Sport & Auto
- About Future
- Digital Future
- Cookies Policy
- Terms & Conditions
- Investor Relations
- Contact Future
After last year’s good, yet disappointing PES 2008, Konami have to win over the mass market and hardcore fans with their latest edition. EA’s stranglehold on team/player/stadium licenses immediately puts pressure on PES 2009 to placate those who refuse to play with Man Red at the St Bristol Mary stadium. Thankfully, the edit mode is back, which means you can create badges, kits and players from scratch. And with the capture of the Manchester United and Liverpool licenses – sans stadiums – and the Champions League competition, the layman is partially catered for in this respect. But for everyone else, it’s more of the same to a large extent.
Changes wise, the first thing you’ll notice with PES 2009 is how much more measured the game plays. The zippy arcade feel has been substituted so now the game – like aging Hull City striker, Dean Windass – has a slower approach than previous seasons. This isn’t to say that Ronaldo, Robinho and Walcott aren’t still lightning quick, (more on this later), it just means that you need to be ready to make decisions a split-second sooner than you think. Hold onto the ball too long, with a defender charging in, and you’re in trouble. Hammering a button and hoping it’ll find the closest man isn’t a sanctuary anymore. You’ll need to have selected your target as the ball approaches and pass it off instantly or your player will just knock it into space under pressure.
Midfield technicians like Scholes will be able to bring the ball under control, swivel effortlessly and then pass to feet with ease but less able cloggers like Tom Huddlestone will struggle with this play. The same goes for dribbling. Pick the ball up with Messi and you can really torture defenders simply by switching directions with the D-pad. These organic controls (now with the Marseille Roulette on D-Pad, confusingly) allow you to leave defenders in knots when performed with quality dribblers before bursting off with a sprint that will leave defenders trailing. But try this with Bouba Diop, for example, and the big lad will struggle and lose possession. This adds another layer of individualism to each player that EA simply can’t match, and is another reason why PES will always be the footballer’s football game.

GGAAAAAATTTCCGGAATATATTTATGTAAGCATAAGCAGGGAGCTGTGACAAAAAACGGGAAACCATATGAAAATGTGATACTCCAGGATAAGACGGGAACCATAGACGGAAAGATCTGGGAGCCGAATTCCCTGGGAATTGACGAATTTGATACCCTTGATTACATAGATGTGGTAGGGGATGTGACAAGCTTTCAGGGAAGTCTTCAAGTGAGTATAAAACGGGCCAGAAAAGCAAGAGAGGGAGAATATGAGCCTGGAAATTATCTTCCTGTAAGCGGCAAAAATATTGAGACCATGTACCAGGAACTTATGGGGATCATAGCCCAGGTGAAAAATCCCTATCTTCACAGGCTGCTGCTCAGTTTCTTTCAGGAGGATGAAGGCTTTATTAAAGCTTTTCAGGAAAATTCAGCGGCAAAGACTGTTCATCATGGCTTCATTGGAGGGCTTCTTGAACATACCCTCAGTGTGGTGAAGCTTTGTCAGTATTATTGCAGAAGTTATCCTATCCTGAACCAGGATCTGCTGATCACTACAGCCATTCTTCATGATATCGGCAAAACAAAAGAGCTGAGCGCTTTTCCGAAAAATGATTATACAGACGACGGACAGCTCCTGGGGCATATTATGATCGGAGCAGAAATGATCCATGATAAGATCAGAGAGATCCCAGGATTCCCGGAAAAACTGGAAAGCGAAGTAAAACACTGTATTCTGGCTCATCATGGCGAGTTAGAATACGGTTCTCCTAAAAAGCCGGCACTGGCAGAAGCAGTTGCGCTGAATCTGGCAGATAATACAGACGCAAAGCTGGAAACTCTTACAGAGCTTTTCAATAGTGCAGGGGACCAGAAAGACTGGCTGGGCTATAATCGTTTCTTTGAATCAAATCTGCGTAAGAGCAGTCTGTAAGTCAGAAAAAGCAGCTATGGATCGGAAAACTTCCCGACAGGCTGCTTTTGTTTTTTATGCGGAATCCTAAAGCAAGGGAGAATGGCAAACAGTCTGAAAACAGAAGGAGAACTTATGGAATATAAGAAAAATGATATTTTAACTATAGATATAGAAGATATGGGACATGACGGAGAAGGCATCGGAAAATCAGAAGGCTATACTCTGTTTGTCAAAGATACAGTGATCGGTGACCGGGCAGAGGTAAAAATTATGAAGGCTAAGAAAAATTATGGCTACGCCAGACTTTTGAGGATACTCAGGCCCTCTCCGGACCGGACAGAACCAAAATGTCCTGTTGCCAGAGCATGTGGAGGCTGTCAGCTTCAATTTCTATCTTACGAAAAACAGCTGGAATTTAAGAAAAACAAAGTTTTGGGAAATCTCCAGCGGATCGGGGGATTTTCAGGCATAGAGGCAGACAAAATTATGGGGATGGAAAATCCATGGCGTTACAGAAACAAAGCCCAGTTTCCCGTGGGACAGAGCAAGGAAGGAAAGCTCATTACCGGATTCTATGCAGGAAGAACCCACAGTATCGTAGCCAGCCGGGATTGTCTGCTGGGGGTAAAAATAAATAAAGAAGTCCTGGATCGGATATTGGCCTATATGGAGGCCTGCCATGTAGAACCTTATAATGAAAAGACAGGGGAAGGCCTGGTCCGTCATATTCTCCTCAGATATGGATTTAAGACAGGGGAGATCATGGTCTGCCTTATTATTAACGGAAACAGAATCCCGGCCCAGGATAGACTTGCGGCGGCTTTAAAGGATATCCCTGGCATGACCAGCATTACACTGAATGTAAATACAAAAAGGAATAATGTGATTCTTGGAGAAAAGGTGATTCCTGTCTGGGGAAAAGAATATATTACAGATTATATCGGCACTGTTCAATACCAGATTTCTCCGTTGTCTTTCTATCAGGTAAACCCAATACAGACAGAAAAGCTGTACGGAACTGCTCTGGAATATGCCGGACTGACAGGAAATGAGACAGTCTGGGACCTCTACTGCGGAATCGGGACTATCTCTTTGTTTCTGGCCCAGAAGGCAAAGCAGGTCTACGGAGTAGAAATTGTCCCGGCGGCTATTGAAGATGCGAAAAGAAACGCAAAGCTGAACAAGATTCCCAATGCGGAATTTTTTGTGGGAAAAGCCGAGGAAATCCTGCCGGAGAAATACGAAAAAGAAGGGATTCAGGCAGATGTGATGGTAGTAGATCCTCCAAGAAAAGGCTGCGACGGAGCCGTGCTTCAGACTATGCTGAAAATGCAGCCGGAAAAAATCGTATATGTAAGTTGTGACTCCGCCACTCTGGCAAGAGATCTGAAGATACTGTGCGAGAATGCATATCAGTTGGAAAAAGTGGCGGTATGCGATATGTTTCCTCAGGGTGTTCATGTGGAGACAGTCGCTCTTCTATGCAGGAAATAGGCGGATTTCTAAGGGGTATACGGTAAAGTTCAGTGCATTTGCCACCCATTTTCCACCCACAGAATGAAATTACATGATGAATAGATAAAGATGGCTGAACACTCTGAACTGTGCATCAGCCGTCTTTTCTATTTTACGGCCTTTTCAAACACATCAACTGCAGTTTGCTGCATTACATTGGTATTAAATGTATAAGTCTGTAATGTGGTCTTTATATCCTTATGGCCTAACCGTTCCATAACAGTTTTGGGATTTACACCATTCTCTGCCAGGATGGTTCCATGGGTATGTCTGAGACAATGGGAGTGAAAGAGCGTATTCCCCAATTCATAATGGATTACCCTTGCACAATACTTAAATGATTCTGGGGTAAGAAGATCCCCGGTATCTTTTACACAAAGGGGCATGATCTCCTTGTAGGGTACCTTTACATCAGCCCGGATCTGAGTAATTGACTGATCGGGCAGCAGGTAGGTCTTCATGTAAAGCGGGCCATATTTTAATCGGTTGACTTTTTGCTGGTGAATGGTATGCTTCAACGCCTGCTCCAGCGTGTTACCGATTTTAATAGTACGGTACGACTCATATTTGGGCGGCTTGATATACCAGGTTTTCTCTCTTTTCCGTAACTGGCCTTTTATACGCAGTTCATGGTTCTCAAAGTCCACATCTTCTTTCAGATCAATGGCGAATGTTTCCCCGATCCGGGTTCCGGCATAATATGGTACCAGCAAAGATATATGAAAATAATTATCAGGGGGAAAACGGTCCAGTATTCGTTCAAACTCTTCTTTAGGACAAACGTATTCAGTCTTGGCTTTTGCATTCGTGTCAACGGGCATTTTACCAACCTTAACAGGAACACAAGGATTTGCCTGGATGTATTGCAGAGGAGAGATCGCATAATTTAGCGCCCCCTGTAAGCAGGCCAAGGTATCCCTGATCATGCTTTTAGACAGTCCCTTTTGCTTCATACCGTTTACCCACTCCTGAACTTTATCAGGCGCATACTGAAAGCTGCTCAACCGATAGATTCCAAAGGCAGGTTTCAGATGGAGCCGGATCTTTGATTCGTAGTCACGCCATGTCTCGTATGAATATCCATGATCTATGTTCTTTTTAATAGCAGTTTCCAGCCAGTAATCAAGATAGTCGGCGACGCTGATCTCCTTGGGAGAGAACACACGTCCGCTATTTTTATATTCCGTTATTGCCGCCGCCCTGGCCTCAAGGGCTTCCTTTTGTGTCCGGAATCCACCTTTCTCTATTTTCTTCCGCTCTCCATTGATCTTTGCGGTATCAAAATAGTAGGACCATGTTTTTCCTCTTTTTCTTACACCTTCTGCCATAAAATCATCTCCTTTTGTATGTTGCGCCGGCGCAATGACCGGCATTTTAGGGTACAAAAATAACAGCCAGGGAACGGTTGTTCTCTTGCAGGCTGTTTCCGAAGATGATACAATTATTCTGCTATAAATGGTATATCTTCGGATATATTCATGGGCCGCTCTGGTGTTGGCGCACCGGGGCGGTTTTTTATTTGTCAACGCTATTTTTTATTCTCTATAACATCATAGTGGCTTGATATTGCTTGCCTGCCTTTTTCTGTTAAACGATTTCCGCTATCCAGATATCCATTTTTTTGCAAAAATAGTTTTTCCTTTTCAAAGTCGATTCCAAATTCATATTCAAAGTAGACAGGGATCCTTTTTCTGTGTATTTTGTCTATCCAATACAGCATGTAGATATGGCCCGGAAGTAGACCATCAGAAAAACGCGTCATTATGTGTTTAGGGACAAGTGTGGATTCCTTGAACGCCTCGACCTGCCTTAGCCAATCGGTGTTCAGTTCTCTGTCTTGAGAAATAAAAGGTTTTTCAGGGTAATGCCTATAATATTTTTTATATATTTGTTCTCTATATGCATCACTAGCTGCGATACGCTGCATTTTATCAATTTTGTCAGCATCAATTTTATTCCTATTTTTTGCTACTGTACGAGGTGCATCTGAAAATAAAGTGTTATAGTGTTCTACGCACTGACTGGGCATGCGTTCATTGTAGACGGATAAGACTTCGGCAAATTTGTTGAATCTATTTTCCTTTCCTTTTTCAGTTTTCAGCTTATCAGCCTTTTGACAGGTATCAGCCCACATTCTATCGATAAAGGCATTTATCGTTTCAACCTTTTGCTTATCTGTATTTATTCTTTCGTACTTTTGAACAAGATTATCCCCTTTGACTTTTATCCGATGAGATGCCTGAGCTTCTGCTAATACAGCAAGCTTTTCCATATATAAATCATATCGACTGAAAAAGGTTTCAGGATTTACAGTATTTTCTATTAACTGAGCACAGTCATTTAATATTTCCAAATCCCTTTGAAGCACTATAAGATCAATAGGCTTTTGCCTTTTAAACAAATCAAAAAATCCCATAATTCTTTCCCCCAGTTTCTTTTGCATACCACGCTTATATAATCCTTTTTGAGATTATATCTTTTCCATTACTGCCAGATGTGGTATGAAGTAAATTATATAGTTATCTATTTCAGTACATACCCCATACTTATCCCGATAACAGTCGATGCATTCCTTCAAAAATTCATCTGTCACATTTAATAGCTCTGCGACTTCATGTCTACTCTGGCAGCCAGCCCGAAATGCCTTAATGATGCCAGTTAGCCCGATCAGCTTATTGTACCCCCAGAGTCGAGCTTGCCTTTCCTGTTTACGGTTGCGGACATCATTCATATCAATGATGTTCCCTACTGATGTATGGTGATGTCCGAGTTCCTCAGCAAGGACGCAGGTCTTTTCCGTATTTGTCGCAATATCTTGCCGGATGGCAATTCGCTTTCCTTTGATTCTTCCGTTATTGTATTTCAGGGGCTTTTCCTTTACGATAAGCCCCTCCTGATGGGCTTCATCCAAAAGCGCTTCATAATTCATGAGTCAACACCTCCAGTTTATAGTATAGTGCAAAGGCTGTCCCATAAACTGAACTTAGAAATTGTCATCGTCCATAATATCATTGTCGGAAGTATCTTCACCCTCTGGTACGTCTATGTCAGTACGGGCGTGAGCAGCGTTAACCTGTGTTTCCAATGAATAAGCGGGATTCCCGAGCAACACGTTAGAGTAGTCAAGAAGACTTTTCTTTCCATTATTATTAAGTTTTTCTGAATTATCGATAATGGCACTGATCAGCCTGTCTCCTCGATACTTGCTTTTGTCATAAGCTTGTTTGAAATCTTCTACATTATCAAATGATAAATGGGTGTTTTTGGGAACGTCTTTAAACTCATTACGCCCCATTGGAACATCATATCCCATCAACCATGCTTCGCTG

But, while the current FIFA rights some of the wrongs in terms of the series’ shooting mechanics Konami take a step backwards with theirs. With the new laborious approach, getting a shot off can be a frustrating affair. Cracking home a Stevie Gerrard thunderbolt from outside the area doesn’t happen very often due to a combination of psychic defenders who are on the scene in nanoseconds, and too much dallying required to get the ball under control. Shots from distance are equally annoying too. Ping one in from further than 18 yards and, more often than not, the ball will suddenly fill with helium and head into the heavens. And some shots from certain angles in the box – no matter how much you try – never seem to hit the target, never mind the back of the net. It’s initially jarring to get used to this new scheme but you eventually will with a little patience and practice.